The CDC feels just as strongly about reaching out to swimmers, which it does in earnest during National Recreational Water Illness Week. This year's observance, the third annual, will be held during the week preceding Memorial Day, the traditional opening of the summer swim season (not coincidentally, this is the period when almost all RWI outbreaks are reported).
"We don't see evidence that educating swimmers about the potential for the spread of illness decreases swimming," says Beach, noting that last year more than 250 Air Force facilities used the opportunity to hold RWI education programs for their patrons. "In return, they got a lot of positive feedback. People don't like to be kept in the dark. The ostrich syndrome is not going to work with this bug. Due diligence dictates that we get out in front and let people know about this."
The CDC's Healthy Swimming project has been supported by nearly $350,000 in grants, courtesy of the National Swimming Pool Foundation — which last year also funded a $100,000 Purdue University study of the ancillary chemical effects of using UV light in recreational water settings.
NSPF chief executive officer Tom Lachocki is confident that researchers at the CDC, Purdue and elsewhere will learn what those responsible for treating public drinking water have already discovered. "For years, UV has been used in a number of industries, in drinking water and wastewater treatment, and its greatest strength is that it inactivates chlorine-resistant pathogens like crypto-sporidium," he says. "The science behind UV inactivation is nothing new or controversial. It's substantiated by decades of research and validation."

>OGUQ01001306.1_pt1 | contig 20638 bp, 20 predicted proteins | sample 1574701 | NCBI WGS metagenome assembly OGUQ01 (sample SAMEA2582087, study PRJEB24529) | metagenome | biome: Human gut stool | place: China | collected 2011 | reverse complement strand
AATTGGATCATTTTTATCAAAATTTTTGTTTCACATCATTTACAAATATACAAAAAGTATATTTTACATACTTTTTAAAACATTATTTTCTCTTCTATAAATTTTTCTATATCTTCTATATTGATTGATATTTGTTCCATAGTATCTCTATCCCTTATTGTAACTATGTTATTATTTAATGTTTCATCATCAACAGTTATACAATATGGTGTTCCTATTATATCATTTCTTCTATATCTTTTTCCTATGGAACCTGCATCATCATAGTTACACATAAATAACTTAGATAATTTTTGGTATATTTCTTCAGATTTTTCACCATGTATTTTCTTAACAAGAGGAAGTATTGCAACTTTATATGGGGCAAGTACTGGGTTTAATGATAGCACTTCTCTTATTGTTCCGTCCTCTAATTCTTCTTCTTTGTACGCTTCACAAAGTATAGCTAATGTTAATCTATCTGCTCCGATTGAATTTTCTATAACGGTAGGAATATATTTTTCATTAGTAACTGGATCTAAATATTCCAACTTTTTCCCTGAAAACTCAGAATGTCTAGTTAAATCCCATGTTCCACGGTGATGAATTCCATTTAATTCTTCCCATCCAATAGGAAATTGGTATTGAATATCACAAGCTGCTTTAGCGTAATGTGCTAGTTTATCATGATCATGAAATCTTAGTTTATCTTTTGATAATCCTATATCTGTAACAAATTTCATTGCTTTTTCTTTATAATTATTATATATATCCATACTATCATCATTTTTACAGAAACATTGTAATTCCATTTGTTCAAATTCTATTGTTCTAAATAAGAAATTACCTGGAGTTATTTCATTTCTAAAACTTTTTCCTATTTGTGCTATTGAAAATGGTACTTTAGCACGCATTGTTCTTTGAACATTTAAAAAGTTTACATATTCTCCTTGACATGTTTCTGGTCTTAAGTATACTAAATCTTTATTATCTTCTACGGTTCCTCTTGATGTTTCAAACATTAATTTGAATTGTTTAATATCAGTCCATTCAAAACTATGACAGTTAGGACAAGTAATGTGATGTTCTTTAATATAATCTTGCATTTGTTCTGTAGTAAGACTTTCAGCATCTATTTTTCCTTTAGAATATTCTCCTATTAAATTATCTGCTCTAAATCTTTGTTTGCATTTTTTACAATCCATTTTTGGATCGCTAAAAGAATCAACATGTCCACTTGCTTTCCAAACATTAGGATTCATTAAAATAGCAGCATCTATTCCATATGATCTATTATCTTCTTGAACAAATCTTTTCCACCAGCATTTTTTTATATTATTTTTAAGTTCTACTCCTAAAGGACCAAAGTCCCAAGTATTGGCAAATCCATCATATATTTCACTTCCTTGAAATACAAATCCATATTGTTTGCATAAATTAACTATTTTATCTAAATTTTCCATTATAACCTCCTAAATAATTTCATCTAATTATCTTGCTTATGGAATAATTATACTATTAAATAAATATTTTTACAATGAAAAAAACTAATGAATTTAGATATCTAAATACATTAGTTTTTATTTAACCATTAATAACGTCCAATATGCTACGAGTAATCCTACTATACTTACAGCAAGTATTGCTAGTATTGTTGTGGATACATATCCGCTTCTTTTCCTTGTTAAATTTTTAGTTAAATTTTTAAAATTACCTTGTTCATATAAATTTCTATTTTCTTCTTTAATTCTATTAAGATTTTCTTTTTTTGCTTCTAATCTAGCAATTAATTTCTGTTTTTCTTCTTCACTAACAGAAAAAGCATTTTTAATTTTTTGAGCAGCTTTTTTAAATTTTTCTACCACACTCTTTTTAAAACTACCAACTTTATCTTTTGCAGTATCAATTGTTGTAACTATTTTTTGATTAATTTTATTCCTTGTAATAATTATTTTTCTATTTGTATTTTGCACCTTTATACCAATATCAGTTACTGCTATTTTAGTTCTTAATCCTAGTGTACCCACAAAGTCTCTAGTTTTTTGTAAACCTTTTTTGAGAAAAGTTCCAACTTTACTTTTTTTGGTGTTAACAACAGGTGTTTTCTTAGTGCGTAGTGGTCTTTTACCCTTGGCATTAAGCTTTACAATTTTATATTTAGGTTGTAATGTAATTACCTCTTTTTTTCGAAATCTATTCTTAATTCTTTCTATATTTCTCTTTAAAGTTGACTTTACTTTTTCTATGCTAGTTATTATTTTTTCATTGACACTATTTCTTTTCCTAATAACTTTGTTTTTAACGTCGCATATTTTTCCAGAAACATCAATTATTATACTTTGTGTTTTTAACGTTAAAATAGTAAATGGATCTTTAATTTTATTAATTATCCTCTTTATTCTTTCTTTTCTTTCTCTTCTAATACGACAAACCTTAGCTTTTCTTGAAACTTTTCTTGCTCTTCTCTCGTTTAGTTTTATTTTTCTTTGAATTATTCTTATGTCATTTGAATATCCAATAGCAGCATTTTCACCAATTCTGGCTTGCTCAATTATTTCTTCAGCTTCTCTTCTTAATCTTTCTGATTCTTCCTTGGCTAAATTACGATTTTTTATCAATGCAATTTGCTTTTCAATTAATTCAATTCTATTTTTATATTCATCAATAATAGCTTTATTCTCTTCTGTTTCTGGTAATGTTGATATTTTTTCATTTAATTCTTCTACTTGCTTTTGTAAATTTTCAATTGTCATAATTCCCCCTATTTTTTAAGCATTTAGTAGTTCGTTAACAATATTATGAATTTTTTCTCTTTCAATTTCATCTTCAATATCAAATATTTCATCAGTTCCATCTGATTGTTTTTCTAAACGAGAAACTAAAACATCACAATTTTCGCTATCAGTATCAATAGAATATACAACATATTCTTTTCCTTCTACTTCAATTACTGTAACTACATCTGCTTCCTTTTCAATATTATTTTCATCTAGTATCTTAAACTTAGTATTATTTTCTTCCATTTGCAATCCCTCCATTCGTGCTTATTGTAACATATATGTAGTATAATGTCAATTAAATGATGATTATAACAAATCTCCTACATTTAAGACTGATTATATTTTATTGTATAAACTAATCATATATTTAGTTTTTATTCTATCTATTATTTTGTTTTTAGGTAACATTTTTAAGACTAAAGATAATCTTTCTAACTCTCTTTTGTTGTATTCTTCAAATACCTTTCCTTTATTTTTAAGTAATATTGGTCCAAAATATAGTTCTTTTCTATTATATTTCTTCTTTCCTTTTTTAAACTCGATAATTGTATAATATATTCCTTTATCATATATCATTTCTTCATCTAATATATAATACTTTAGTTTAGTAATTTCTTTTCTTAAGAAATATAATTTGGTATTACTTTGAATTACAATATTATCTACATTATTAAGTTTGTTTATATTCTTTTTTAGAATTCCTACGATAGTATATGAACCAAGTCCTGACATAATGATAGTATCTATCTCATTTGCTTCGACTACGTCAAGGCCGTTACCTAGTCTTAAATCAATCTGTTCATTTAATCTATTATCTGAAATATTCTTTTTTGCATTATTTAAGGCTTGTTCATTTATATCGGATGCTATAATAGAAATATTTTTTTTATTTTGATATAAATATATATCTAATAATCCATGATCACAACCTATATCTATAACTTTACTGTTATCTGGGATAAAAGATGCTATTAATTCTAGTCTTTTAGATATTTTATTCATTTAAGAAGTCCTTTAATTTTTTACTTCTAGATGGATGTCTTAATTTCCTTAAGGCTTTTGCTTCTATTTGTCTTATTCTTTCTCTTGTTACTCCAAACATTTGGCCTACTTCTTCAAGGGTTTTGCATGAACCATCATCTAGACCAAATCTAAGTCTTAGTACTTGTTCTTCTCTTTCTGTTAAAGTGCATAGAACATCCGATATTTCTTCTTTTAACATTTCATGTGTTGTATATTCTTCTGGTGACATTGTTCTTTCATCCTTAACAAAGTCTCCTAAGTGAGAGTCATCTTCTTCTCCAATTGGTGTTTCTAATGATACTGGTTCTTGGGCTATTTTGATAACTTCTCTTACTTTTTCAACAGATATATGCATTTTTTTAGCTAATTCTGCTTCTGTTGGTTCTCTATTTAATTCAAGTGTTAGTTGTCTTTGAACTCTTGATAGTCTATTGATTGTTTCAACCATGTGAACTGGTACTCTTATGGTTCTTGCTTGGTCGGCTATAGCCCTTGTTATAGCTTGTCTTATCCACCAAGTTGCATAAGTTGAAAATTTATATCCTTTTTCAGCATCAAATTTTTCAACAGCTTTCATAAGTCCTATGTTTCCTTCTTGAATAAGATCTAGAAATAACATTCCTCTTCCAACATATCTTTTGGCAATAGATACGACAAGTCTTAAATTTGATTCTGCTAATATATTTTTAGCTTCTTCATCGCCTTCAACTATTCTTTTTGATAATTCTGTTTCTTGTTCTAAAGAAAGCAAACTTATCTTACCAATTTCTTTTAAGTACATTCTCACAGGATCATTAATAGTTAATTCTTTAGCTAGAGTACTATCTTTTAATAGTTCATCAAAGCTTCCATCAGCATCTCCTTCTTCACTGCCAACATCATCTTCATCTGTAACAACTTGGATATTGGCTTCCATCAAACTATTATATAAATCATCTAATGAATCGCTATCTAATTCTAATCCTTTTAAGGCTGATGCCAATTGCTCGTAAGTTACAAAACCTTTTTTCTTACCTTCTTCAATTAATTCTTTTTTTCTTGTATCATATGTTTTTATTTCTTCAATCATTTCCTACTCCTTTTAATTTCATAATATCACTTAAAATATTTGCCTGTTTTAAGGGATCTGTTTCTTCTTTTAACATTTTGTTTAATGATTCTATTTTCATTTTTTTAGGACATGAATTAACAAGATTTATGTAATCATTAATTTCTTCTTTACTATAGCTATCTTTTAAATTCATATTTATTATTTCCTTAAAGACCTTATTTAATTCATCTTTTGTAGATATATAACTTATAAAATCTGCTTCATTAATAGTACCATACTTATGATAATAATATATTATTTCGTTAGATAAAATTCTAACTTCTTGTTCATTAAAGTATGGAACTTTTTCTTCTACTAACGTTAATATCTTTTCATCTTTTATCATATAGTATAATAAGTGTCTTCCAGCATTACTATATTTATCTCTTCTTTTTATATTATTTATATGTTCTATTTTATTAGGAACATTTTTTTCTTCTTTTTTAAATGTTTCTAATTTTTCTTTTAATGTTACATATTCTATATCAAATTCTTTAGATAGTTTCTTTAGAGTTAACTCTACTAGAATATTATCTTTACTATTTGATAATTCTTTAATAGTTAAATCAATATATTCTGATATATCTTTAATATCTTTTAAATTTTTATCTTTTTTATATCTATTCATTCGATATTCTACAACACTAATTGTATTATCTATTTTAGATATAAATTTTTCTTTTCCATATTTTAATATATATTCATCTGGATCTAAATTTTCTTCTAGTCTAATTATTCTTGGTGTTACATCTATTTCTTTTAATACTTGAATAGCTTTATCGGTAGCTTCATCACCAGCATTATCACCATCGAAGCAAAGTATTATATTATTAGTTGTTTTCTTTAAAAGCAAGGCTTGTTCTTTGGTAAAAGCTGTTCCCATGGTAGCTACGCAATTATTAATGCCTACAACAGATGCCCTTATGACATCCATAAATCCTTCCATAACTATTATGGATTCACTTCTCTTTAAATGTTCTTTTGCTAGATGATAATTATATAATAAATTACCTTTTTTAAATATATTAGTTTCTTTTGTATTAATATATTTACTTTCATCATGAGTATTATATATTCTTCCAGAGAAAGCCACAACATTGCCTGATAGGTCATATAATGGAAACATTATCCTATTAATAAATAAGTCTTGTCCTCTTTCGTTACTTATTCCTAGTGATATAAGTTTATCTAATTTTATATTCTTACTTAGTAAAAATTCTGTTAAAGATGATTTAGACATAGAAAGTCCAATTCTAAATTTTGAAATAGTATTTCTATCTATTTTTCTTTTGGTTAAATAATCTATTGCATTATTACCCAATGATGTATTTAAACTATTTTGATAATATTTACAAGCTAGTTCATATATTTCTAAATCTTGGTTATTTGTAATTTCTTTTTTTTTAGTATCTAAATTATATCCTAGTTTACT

UV light rays with wavelengths of at least 254 nanometers kill microorganisms such as crypto by altering their DNA structure, hampering their ability to grow cells and form biofilms. Yet, water containing undesired pathogens must receive a dose (or pass through a beam) of UV light with a concentration of at least 40 millijoules per square centimeter (mJ/cm2) (this unit measures the intensity of exposure). Entire bodies of water cannot be dosed at once, without risking harm to pool operators or patrons (human eyes and skin can only withstand up to 6 mJ/cm2 of 254-nm UV light). Therefore, UV lamps deliver their death sentences to pathogens from within sealed stainless steel chambers through which pool water is circulated.